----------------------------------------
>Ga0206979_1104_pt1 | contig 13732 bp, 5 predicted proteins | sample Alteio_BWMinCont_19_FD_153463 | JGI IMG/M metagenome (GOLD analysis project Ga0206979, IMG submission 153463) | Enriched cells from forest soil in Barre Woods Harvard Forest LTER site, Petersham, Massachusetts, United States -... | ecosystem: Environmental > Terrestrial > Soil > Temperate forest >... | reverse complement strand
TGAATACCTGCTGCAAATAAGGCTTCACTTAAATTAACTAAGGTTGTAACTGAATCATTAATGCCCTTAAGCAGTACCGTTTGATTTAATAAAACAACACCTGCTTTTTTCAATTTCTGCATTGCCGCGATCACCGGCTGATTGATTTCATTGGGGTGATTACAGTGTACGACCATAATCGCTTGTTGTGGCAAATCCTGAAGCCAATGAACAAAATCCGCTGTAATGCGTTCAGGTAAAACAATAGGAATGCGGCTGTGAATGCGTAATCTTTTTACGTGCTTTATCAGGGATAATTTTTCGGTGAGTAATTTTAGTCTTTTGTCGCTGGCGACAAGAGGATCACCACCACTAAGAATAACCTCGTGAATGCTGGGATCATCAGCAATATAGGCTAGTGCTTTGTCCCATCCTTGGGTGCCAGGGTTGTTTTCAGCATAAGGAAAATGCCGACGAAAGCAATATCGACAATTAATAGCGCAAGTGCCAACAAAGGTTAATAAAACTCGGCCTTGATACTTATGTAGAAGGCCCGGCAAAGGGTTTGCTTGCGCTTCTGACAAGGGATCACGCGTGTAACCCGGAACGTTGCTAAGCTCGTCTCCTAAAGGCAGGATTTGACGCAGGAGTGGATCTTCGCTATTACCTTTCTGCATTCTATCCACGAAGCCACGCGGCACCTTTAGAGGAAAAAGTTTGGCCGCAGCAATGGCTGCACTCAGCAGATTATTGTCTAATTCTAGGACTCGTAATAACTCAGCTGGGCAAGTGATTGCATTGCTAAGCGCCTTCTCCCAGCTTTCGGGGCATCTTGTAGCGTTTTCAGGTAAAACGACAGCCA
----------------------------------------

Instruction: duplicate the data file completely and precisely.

>Ga0206979_1104_pt1 | contig 13732 bp, 5 predicted proteins | sample Alteio_BWMinCont_19_FD_153463 | JGI IMG/M metagenome (GOLD analysis project Ga0206979, IMG submission 153463) | Enriched cells from forest soil in Barre Woods Harvard Forest LTER site, Petersham, Massachusetts, United States -... | ecosystem: Environmental > Terrestrial > Soil > Temperate forest >... | reverse complement strand
TGAATACCTGCTGCAAATAAGGCTTCACTTAAATTAACTAAGGTTGTAACTGAATCATTAATGCCCTTAAGCAGTACCGTTTGATTTAATAAAACAACACCTGCTTTTTTCAATTTCTGCATTGCCGCGATCACCGGCTGATTGATTTCATTGGGGTGATTACAGTGTACGACCATAATCGCTTGTTGTGGCAAATCCTGAAGCCAATGAACAAAATCCGCTGTAATGCGTTCAGGTAAAACAATAGGAATGCGGCTGTGAATGCGTAATCTTTTTACGTGCTTTATCAGGGATAATTTTTCGGTGAGTAATTTTAGTCTTTTGTCGCTGGCGACAAGAGGATCACCACCACTAAGAATAACCTCGTGAATGCTGGGATCATCAGCAATATAGGCTAGTGCTTTGTCCCATCCTTGGGTGCCAGGGTTGTTTTCAGCATAAGGAAAATGCCGACGAAAGCAATATCGACAATTAATAGCGCAAGTGCCAACAAAGGTTAATAAAACTCGGCCTTGATACTTATGTAGAAGGCCCGGCAAAGGGTTTGCTTGCGCTTCTGACAAGGGATCACGCGTGTAACCCGGAACGTTGCTAAGCTCGTCTCCTAAAGGCAGGATTTGACGCAGGAGTGGATCTTCGCTATTACCTTTCTGCATTCTATCCACGAAGCCACGCGGCACCTTTAGAGGAAAAAGTTTGGCCGCAGCAATGGCTGCACTCAGCAGATTATTGTCTAATTCTAGGACTCGTAATAACTCAGCTGGGCAAGTGATTGCATTGCTAAGCGCCTTCTCCCAGCTTTCGGGGCATCTTGTAGCGTTTTCAGGTAAAACGACAGCCA